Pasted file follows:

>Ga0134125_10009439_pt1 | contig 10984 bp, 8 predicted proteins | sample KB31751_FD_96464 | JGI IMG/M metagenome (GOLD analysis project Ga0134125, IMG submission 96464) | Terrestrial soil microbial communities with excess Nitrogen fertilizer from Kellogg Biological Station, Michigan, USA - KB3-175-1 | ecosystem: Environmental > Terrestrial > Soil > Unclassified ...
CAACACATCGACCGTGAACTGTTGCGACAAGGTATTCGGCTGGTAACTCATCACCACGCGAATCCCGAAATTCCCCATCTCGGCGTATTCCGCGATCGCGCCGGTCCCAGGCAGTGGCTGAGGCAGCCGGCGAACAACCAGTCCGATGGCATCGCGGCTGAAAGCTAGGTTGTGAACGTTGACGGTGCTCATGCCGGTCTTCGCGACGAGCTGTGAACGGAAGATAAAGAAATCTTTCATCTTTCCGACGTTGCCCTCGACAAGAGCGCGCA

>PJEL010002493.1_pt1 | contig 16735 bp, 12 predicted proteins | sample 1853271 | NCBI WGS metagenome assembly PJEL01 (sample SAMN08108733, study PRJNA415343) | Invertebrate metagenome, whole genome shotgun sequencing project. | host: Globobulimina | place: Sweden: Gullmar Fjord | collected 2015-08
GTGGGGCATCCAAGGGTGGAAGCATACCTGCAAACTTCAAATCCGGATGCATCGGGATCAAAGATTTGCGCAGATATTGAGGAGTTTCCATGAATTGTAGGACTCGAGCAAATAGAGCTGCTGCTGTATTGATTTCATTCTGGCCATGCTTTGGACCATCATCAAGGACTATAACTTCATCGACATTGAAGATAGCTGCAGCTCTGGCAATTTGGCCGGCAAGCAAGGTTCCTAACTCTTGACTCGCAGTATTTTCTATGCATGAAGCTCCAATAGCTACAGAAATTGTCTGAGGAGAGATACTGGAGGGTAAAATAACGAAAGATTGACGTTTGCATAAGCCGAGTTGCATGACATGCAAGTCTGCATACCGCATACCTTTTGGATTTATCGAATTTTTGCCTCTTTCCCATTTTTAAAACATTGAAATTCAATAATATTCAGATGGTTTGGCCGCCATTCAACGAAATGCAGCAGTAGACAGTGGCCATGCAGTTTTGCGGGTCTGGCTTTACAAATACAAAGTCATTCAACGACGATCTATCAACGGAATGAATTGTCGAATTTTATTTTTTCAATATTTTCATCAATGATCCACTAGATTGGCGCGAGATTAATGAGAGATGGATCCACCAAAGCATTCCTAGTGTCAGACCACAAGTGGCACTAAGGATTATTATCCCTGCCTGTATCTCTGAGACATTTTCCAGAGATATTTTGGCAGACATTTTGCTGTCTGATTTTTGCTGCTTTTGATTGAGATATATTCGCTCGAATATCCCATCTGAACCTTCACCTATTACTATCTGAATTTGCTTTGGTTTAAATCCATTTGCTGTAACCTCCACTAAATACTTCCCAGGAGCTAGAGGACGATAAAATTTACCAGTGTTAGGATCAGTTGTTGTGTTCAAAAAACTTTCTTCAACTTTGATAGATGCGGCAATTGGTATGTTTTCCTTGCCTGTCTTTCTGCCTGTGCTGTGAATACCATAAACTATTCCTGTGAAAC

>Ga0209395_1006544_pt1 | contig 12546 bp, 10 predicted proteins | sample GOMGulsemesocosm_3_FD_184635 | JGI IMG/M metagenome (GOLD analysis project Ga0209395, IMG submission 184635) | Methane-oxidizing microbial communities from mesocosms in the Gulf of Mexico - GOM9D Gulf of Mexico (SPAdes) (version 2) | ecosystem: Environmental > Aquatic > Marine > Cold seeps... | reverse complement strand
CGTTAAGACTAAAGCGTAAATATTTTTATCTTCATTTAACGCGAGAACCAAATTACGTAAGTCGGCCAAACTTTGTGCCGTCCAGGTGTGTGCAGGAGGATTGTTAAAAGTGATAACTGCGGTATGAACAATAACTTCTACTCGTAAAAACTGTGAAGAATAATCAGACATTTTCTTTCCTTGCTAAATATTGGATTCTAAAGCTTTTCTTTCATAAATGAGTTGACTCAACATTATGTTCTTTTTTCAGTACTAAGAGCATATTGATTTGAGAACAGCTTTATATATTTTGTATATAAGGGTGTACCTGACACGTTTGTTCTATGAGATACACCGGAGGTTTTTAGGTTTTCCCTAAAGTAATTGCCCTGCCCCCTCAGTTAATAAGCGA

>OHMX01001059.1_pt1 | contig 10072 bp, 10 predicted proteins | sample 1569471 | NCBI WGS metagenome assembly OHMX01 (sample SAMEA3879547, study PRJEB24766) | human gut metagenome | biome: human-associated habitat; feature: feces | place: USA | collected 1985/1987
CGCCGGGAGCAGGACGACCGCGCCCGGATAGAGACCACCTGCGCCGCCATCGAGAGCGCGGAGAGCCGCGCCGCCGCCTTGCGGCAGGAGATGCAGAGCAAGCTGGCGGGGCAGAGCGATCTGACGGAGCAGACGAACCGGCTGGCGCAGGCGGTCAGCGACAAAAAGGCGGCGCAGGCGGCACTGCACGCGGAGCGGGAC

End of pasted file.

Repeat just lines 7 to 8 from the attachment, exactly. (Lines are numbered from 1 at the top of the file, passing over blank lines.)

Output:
>OHMX01001059.1_pt1 | contig 10072 bp, 10 predicted proteins | sample 1569471 | NCBI WGS metagenome assembly OHMX01 (sample SAMEA3879547, study PRJEB24766) | human gut metagenome | biome: human-associated habitat; feature: feces | place: USA | collected 1985/1987
CGCCGGGAGCAGGACGACCGCGCCCGGATAGAGACCACCTGCGCCGCCATCGAGAGCGCGGAGAGCCGCGCCGCCGCCTTGCGGCAGGAGATGCAGAGCAAGCTGGCGGGGCAGAGCGATCTGACGGAGCAGACGAACCGGCTGGCGCAGGCGGTCAGCGACAAAAAGGCGGCGCAGGCGGCACTGCACGCGGAGCGGGAC